Smarter: How to Keep Bugs Away

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By Pang-Chieh

I’m not saying I hate bugs, but I appreciate a good distance between them and me. This week I’m spotlighting our tips on how to ward off mosquitoes, ants, and ticks. Also in this issue: What common salad labels mean, and a quiz to determine whether you need hearing aids.

THE BIG STORY: ‘Ticks All the Right Boxes’

With the weather getting warmer, some of you might already be deep into fortifying your defenses against bugs. I know I am, as someone who’s a mosquito magnet no matter which social group I’m in.

Bugs can be a pesky problem during summer, so here’s our advice on how to keep some of those most annoying little critters at bay.

How to keep mosquitoes and ticks away.
Make sure to rid your home of any standing water, the preferred breeding ground of mosquitoes. Skip citronella candles and battery-powered diffusers that blow out geraniol—they’re not effective at keeping mosquitoes away.

For ticks, make sure you mow your lawn. You can consider putting up a fence around your property to keep out deer and other large animals that can carry ticks.

When you go out, wear long sleeves, long pants, socks, and closed-toe shoes, and avoid tight clothes, dark colors, perfume, and aftershave to ward off mosquitoes and ticks.

And of course, a big part of personal protection is to apply insect repellent. Here are the five top-rated insect repellents (available to CR members) recommended by our experts.

Will this tick make you sick?
Different types of ticks transmit different diseases, so being able to identify the tick you’ve been bitten by is important. The blacklegged tick, for example, which is found throughout the eastern U.S., can transmit Lyme disease, and the American dog tick can transmit Rocky Mountain spotted fever.

Check here for a visual guide of six common tick species and which diseases they can transmit.

How to get rid of ants.
In the warmer months, house and carpenter ants are the types that are most likely to show up in your home. And I’m sorry to inform you that by the time you spot them inside, there might already be hundreds.

According to pest management experts, here’s what you need to do to make sure your home doesn’t get infested with them: Keep your home clean, and eliminate any damp spots or rotted wood.

Set up ant baits, but stay away from bug barrier sprays. Sprays are ineffective, and some of these sprays contain endocrine-disrupting chemical compounds, which can alter our hormones.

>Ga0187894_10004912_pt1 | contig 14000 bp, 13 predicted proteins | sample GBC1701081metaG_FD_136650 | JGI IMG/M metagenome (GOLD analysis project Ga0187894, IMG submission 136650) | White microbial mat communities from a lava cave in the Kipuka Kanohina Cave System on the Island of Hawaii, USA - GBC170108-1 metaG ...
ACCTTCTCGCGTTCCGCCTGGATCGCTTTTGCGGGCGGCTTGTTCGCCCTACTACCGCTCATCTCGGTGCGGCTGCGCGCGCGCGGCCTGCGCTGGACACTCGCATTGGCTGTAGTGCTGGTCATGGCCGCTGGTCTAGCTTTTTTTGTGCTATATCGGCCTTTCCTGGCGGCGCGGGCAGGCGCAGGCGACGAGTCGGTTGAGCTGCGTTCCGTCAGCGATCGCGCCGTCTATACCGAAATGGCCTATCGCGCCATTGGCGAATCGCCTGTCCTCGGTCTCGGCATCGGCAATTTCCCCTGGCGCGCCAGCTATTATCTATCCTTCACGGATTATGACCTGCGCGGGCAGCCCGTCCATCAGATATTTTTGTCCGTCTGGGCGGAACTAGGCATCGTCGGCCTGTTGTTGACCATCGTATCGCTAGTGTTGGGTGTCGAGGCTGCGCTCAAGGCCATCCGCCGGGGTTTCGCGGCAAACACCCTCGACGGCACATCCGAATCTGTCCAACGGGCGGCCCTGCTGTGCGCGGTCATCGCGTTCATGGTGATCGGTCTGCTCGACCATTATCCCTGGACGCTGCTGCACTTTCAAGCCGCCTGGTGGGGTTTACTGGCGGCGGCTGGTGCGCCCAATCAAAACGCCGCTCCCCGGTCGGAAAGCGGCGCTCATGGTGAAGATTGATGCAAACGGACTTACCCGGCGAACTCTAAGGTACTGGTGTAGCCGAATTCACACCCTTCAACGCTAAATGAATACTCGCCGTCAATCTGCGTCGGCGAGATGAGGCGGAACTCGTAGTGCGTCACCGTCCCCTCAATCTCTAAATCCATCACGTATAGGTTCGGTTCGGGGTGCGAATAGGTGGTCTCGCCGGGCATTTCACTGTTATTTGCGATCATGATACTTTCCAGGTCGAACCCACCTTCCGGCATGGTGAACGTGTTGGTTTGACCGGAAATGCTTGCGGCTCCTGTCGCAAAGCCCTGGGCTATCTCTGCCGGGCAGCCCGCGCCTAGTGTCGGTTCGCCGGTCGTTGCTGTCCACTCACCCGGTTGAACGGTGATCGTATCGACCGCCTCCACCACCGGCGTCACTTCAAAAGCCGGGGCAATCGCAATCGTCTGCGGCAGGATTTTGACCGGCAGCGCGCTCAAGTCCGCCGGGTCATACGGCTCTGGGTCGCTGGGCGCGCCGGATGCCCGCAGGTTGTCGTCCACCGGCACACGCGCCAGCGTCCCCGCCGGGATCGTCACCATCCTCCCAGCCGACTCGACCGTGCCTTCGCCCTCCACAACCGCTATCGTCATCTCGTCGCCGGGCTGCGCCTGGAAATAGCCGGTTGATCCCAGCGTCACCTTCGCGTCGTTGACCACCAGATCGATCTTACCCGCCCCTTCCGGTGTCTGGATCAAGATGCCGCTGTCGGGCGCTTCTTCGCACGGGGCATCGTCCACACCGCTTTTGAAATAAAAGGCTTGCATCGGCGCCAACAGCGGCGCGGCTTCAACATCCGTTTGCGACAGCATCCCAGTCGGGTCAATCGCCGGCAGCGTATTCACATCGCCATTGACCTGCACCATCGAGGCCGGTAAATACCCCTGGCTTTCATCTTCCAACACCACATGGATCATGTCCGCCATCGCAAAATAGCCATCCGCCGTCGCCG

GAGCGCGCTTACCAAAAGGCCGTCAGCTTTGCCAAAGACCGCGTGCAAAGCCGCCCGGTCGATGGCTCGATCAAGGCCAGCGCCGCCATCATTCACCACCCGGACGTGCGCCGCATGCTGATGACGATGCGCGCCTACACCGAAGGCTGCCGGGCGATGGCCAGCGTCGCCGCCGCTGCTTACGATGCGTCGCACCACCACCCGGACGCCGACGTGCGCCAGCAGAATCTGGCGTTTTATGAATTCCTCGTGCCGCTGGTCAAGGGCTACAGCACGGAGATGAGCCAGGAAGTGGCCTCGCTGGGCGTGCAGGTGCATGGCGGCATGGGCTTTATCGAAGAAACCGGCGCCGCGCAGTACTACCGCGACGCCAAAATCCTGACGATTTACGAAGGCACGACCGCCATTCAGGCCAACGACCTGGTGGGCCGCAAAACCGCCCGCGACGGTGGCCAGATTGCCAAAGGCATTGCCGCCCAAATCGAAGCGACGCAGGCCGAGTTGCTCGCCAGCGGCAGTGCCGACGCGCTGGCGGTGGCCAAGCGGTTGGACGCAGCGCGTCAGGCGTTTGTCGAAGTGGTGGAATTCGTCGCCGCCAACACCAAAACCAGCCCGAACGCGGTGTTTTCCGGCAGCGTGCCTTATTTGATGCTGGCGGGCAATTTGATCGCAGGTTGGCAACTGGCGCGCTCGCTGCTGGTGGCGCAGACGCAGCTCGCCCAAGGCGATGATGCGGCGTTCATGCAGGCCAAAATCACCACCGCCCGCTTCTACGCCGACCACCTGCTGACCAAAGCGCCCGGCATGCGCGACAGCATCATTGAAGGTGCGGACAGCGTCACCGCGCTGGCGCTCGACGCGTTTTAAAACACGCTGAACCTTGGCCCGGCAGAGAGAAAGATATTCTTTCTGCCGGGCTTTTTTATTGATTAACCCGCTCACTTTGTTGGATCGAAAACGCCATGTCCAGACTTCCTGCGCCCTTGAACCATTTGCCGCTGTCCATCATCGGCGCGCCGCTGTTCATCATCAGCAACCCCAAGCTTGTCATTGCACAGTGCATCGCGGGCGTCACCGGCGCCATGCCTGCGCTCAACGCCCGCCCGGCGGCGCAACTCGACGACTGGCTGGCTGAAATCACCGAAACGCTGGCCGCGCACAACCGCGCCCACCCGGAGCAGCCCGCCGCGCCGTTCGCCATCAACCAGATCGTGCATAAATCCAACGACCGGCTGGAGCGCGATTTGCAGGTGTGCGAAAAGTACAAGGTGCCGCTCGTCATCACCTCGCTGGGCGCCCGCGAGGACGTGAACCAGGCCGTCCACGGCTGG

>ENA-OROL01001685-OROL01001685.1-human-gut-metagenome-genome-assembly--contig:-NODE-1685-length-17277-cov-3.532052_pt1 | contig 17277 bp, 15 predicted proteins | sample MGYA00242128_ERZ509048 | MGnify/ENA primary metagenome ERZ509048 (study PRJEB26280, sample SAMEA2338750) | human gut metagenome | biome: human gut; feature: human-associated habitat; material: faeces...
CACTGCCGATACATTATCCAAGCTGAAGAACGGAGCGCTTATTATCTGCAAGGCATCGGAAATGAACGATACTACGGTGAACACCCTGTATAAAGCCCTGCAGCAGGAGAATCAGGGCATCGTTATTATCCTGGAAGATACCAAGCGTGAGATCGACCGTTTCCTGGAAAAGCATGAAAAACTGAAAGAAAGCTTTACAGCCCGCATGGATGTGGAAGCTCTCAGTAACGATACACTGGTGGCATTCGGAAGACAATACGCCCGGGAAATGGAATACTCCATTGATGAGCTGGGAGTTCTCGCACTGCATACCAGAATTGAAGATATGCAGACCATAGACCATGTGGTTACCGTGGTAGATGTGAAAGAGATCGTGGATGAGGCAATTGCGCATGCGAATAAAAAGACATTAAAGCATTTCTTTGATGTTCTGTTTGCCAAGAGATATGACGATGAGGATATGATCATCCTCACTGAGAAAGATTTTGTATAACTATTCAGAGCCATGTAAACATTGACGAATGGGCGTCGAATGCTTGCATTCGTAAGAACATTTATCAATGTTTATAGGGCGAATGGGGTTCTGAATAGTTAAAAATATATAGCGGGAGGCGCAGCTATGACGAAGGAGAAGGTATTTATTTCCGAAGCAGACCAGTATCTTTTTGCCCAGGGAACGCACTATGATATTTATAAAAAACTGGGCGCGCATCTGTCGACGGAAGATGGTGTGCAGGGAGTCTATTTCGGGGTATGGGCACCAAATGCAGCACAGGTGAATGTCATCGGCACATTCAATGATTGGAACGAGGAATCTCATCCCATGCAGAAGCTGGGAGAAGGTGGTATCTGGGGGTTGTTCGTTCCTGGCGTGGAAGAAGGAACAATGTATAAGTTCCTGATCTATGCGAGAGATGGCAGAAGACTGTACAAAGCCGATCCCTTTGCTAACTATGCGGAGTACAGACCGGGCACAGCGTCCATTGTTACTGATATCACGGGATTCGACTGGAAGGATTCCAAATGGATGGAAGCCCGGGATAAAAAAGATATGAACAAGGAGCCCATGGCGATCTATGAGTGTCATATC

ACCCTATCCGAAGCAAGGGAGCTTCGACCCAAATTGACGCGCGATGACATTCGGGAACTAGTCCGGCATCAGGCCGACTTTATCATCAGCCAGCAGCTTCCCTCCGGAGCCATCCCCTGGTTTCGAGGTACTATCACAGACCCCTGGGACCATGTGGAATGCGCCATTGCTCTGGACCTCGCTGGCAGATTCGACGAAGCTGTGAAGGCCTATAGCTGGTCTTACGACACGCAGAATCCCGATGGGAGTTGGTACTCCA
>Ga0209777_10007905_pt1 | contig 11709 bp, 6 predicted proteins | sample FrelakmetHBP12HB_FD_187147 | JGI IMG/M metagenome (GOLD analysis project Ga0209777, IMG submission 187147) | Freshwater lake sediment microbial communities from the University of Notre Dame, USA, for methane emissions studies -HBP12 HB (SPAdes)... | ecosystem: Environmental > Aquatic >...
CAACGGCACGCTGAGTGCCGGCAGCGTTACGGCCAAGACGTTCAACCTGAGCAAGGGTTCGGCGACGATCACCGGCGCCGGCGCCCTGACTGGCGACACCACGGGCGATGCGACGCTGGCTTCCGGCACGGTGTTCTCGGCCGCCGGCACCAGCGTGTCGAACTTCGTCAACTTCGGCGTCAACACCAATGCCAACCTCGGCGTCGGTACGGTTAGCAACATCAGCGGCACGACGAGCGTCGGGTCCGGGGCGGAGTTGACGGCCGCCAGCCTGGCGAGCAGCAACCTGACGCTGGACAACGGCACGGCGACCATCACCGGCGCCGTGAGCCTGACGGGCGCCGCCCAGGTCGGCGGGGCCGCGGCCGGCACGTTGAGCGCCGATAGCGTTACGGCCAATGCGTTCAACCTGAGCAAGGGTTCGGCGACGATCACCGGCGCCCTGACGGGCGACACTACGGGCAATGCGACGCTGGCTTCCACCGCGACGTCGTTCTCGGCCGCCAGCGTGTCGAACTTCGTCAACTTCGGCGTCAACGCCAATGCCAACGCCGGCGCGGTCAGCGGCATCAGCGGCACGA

Ants are also unlikely to march into your home if you make the outdoors more appealing to them and keep your lawn in good shape. It’s easier to do that with good gear, like the best lawn mowers and tractors rated by us (available to CR members).


☀️ Best Sunscreens of 2023 (available to CR members)
We’ve tested dozens of sprays and lotions to determine how well they will protect us against radiation from the sun’s ultraviolet A and B rays. Here are the best.

🚴‍♀️ Bike Riding Safety Tips for New and Experienced Riders
Tip: It’s best to always use front and rear lights, even during the day. And don’t underestimate the importance of a good pair of cycling gloves.

📺 Turn Off These 3 TV Features for Better Picture Quality
They might sound like performance boosters, but they’ll actually make your TV look worse.


The Tom Agency

Labels on packaged salads can sometimes be confusing, leaving you wondering, “What does this actually mean?” So here are some of the most common labels explained.

It “means that the food is in its raw state and has not been frozen or subjected to any form of thermal processing or any other form of preservation,” according to the Food and Drug Administration.

Note of caution: This label doesn’t address when the greens were harvested, and those that were washed in a mild chlorine solution can still be labeled fresh.

This or ready-to-eat greens are typically rinsed to remove dirt, debris, and grit, then washed in water that contains chlorine or another sanitizer, and finally rinsed.

Note of caution: This washing process can remove up to 99 percent of harmful bacteria on contaminated greens, but it doesn’t mean it’s 100 percent clean, so bacteria could remain.

What about the terms “pesticide-free” and “non-GMO?” You can read more of our decoding here.


If you want to know whether you might suffer from hearing loss, try out this quick quiz.

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